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Friday, January 15, 2010
? Quien es Mas Macho, Kobe o _______?

By Andy Kamenetzky

There's been a lot of talk these days, and rightfully so, about Kobe Bryant toughing out severe back spasms during a win over the Dallas Mavericks. It's just one of countless times over his career where Kobe triumphed in a showdown with pain. He's generally regarded as the NBA's toughest player and maybe even the toughest athlete in sports. Hell, some might even consider Mamba our planet's toughest human being. The living definition of "macho." Which reminded me of an old SNL sketch where Bill Murray played the host of a Spanish language game show where people would decide Quien es Mas Macho? --who is more macho?-- between various people (with Ricardo Montalban a recurrent winner). With Kobe's macho-ness getting everyone in a tizzy, I thought it only appropriate to revisit this question, and ask the Land O' Lakers readership for their two cents.

Quien es Mas Macho? Kobe Bryant or...

Tony Gutierrez/AP Photo
Carl Landry's missing a few teeth.

Carl Landry: Clearly, Kobe is willing to play through gritted teeth, but is he willing to lose choppers in the process? Landry certainly is, because every time he steps on the court, he's apparently at risk to lose a tooth. The collision embedding a few choppers in Dirk Nowitzki's elbow got the most hooplah, but Houston's reserve forward has made a history of shedding pearlies while balling. Try to grin and bear that particular lot in life. Plus, he only missed eight games after getting SHOT IN THE LEG. This is one macho hombre we're talking about.

Emmitt Smith:
It's hard to imagine taking an NFL hit, much less taking an NFL hit on a separated shoulder. Well, that's what the NFL's all-time leading rusher did during a 1994 playoff game. Just brutal, the NBA-equivalent of using a broken leg to go up for a dunk. I wince just picturing it.

-John McClane: "Yippie-ki-yay, ^$&@#!" 'Nuff said. Okay, yippie-ki-yay and pulling glass out of your feet before continuing to fight Hans Gruber and the gang.

Jason Statham ain't one to trifle with.

Jason Statham: Few actors truly look the part when cast as a bad ass. For example, Matt Damon has convincingly thrown punches, but he doesn't look like a guy that would end up in a brawl unless Hollywood places him there. Statham, however, doesn't just look the part. He oozes it. Whether because of the shaved square head, permanent five o'clock shadow, accent, doing all of his stunts, already knowing martial arts instead of learning enough to fake his way through a flick, dude may be Hollywood's most inherently convincing macho presence. My wife LOVES to make fun of my man-crush on this cat.

The Most Interesting Man in the World: This is all the explanation required.

Jack Bauer: Our hero has a lot in common with Kobe. Same ability to handle tortuous pain. Same ability to inflict fear in the hearts of many. Same number (24). But does the scale of Jack Bauer's heroics leap frog him past The Mamba. Sure, saving the Lakers is impressive, but try saving the world. Countless times over. Could Kobe get the same results screaming, "Where are the detonators?"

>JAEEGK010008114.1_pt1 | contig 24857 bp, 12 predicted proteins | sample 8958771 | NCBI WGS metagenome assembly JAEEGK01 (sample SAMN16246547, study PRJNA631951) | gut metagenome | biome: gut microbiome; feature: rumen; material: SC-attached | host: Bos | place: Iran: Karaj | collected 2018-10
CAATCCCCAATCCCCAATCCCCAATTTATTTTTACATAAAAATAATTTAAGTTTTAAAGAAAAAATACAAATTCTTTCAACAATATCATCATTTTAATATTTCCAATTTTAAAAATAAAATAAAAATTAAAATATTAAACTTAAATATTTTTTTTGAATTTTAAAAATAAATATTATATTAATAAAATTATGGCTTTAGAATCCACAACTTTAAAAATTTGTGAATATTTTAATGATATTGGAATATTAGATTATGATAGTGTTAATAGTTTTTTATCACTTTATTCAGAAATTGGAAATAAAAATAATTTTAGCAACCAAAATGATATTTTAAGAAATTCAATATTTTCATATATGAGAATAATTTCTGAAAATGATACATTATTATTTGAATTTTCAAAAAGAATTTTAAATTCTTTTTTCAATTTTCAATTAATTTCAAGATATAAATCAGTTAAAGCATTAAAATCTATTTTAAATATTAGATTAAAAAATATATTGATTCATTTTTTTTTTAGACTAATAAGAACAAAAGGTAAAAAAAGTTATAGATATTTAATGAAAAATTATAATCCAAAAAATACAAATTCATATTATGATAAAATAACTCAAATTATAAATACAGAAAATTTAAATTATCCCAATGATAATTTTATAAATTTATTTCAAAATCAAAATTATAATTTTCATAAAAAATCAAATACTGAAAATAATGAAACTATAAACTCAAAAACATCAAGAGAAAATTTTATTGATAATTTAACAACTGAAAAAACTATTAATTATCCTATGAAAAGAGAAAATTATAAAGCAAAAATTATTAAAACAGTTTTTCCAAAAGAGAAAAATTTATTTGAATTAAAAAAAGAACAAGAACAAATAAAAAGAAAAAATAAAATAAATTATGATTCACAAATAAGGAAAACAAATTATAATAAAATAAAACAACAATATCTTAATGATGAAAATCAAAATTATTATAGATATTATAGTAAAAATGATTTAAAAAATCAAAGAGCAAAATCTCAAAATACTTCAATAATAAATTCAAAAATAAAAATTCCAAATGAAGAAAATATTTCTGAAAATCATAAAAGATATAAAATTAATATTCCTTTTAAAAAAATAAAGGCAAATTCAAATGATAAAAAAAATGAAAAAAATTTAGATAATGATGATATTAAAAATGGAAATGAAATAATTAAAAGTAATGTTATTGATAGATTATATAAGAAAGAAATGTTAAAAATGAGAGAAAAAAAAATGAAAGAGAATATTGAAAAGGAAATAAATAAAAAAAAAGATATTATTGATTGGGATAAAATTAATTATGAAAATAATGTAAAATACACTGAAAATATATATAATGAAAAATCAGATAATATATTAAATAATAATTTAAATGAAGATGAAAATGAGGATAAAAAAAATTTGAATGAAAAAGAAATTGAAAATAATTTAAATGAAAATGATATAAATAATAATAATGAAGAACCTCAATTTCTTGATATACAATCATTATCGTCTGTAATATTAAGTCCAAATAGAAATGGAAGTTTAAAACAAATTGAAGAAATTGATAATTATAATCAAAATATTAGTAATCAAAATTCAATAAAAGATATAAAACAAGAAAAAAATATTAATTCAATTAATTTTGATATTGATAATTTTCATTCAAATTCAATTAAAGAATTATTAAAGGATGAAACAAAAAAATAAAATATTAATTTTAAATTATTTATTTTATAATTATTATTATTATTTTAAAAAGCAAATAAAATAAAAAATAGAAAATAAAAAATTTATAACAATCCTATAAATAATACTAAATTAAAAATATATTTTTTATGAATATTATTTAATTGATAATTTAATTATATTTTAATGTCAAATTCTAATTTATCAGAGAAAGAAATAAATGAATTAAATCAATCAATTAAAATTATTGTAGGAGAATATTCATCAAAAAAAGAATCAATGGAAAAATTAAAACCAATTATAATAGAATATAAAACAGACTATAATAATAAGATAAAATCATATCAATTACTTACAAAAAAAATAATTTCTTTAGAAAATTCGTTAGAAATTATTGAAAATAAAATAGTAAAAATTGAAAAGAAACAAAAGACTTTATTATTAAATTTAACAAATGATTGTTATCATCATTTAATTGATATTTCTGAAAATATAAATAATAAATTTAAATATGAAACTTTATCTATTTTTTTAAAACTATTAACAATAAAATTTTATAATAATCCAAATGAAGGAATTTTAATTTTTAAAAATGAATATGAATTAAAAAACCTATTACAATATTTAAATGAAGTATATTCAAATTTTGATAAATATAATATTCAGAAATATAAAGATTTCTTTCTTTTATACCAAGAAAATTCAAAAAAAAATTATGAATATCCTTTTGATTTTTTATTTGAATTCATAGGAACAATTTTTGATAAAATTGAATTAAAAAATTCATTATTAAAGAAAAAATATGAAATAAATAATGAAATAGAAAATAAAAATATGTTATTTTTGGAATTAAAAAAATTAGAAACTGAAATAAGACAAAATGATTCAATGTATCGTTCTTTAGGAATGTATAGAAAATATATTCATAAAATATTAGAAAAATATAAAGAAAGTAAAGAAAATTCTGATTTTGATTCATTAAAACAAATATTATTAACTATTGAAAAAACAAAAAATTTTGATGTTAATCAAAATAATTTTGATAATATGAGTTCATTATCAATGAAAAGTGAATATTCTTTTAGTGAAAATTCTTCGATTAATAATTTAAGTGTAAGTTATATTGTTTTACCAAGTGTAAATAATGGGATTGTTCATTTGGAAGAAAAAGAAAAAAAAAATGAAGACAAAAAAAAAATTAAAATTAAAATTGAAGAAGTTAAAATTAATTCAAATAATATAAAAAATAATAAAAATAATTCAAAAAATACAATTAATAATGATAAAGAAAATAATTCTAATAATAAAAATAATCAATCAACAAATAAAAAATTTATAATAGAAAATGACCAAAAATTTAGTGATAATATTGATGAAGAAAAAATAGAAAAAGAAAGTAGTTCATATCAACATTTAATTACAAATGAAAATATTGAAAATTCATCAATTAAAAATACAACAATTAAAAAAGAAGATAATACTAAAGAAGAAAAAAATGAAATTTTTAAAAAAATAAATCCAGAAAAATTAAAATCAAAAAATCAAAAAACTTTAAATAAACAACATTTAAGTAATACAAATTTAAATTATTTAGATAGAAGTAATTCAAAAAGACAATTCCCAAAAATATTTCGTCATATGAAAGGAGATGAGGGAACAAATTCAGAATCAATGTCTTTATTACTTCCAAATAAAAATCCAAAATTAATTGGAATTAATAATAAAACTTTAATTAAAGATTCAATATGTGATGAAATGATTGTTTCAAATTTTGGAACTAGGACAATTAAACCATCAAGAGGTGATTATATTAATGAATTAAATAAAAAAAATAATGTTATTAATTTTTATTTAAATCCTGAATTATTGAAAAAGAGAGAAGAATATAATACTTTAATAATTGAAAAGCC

Vic Mackey:
Bauer is a good man who'll stop at nothing to defeat terrorists. The Shield's anti-hero cop is a bad man who'll stop at nothing to defeat L.A.'s gang members... then demand a piece of their illegal action in exchange for not harassing them further. Mackey was macho enough to walk through any neighborhood in Los Angeles without fear.  Day-um!

Clint Eastwood: The Spaghetti westerns. Dirty Harry. William Munny. Frank Horrigan. Eastwood's made a career out of looking seriously scary to mess with. Nearly in his eighties during "Gran Torino," he's still convincingly intimidating telling a punk to "get off my lawn."

Tyler Durden -
"Fight Club's" main/imaginary character quite literally fights for fun, and the bloodier he gets the better time was had. And when not enjoying the simple pleasure of being pummeled, Tyler likes to unwind in a rusty bath filled with dirty water. Kobe can handle discomfort, but he's also a man clearly into the finer things. Can he hang with Durden when it comes to a lifestyle where a stroll through your house requires a Tetanus shot?

Dalton: He's not just a bouncer. He's a "cooler," the guy you call when run-of-the-mill skills at 86-ing undesirable patrons from your establishment just won't cut it. As Brian and I discussed during a recent PodKast, the hero from "Road House" lives by the credo of "pain don't hurt." Kobe undoubtedly plays through pain, but typically seems to think pain, in fact, do hurt. Does that make Dalton more macho?

Randy Macho Man Savage: Well, aside from having enough going on to actually be referred to as the "Macho Man" (and unlike these fellas, when people said it, they meant it), his diet consisted mostly of jerky products. Kobe's famous for playing hurt, and, depending on who you ask, liberal use of the elbow. Does Savage best that "macho" on both counts?

John Rambo: I've never seen Kobe stitch up a huge gash in his own arm. I'm not saying Kobe can't do it. I'm just saying, haven't seen him do it.

My friend's dad: In high school, I had a friend who claimed her father successfully wrestled a bear. I was never able to verify this claim, nor did I try particularly hard to disprove her. In part because I thought the story was really cool, but mostly because I had a huge, entirely one-sided crush on the lady in question. But she always struck me as trustworthy gal (she said she wasn't interested and never went back on her word), so assuming her pops actually did razzle a grizzly, is this mas macho than Kobe?